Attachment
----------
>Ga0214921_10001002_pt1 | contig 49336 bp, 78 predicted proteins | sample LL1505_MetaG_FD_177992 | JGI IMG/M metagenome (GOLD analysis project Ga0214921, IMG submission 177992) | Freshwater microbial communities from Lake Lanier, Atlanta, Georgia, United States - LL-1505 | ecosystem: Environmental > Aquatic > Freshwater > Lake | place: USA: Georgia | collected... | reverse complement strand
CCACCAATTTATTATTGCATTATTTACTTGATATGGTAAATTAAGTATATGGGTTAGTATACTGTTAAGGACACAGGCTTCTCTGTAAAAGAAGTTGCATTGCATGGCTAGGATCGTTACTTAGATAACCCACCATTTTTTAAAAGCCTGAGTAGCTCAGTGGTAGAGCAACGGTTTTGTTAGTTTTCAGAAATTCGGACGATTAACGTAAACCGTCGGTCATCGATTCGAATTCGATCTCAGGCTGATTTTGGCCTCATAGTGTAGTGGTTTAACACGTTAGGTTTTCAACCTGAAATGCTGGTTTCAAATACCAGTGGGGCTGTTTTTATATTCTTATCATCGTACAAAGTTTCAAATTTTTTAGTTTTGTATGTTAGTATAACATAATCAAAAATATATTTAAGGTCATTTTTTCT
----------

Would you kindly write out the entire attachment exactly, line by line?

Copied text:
>Ga0214921_10001002_pt1 | contig 49336 bp, 78 predicted proteins | sample LL1505_MetaG_FD_177992 | JGI IMG/M metagenome (GOLD analysis project Ga0214921, IMG submission 177992) | Freshwater microbial communities from Lake Lanier, Atlanta, Georgia, United States - LL-1505 | ecosystem: Environmental > Aquatic > Freshwater > Lake | place: USA: Georgia | collected... | reverse complement strand
CCACCAATTTATTATTGCATTATTTACTTGATATGGTAAATTAAGTATATGGGTTAGTATACTGTTAAGGACACAGGCTTCTCTGTAAAAGAAGTTGCATTGCATGGCTAGGATCGTTACTTAGATAACCCACCATTTTTTAAAAGCCTGAGTAGCTCAGTGGTAGAGCAACGGTTTTGTTAGTTTTCAGAAATTCGGACGATTAACGTAAACCGTCGGTCATCGATTCGAATTCGATCTCAGGCTGATTTTGGCCTCATAGTGTAGTGGTTTAACACGTTAGGTTTTCAACCTGAAATGCTGGTTTCAAATACCAGTGGGGCTGTTTTTATATTCTTATCATCGTACAAAGTTTCAAATTTTTTAGTTTTGTATGTTAGTATAACATAATCAAAAATATATTTAAGGTCATTTTTTCT